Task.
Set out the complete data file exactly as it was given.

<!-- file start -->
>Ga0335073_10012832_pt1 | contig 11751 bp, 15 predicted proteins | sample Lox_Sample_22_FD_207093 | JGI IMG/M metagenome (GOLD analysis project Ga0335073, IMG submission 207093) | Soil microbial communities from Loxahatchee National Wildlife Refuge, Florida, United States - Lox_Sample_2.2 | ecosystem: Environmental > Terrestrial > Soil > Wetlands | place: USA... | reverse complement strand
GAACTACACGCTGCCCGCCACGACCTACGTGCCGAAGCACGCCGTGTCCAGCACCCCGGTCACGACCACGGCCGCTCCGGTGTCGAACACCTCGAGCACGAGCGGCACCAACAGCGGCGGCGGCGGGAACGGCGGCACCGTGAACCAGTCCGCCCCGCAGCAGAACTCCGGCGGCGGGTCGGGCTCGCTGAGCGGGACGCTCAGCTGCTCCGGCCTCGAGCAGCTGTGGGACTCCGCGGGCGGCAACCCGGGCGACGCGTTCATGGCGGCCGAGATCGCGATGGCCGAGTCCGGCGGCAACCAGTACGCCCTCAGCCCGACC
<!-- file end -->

>Ga0335073_10012832_pt1 | contig 11751 bp, 15 predicted proteins | sample Lox_Sample_22_FD_207093 | JGI IMG/M metagenome (GOLD analysis project Ga0335073, IMG submission 207093) | Soil microbial communities from Loxahatchee National Wildlife Refuge, Florida, United States - Lox_Sample_2.2 | ecosystem: Environmental > Terrestrial > Soil > Wetlands | place: USA... | reverse complement strand
GAACTACACGCTGCCCGCCACGACCTACGTGCCGAAGCACGCCGTGTCCAGCACCCCGGTCACGACCACGGCCGCTCCGGTGTCGAACACCTCGAGCACGAGCGGCACCAACAGCGGCGGCGGCGGGAACGGCGGCACCGTGAACCAGTCCGCCCCGCAGCAGAACTCCGGCGGCGGGTCGGGCTCGCTGAGCGGGACGCTCAGCTGCTCCGGCCTCGAGCAGCTGTGGGACTCCGCGGGCGGCAACCCGGGCGACGCGTTCATGGCGGCCGAGATCGCGATGGCCGAGTCCGGCGGCAACCAGTACGCCCTCAGCCCGACC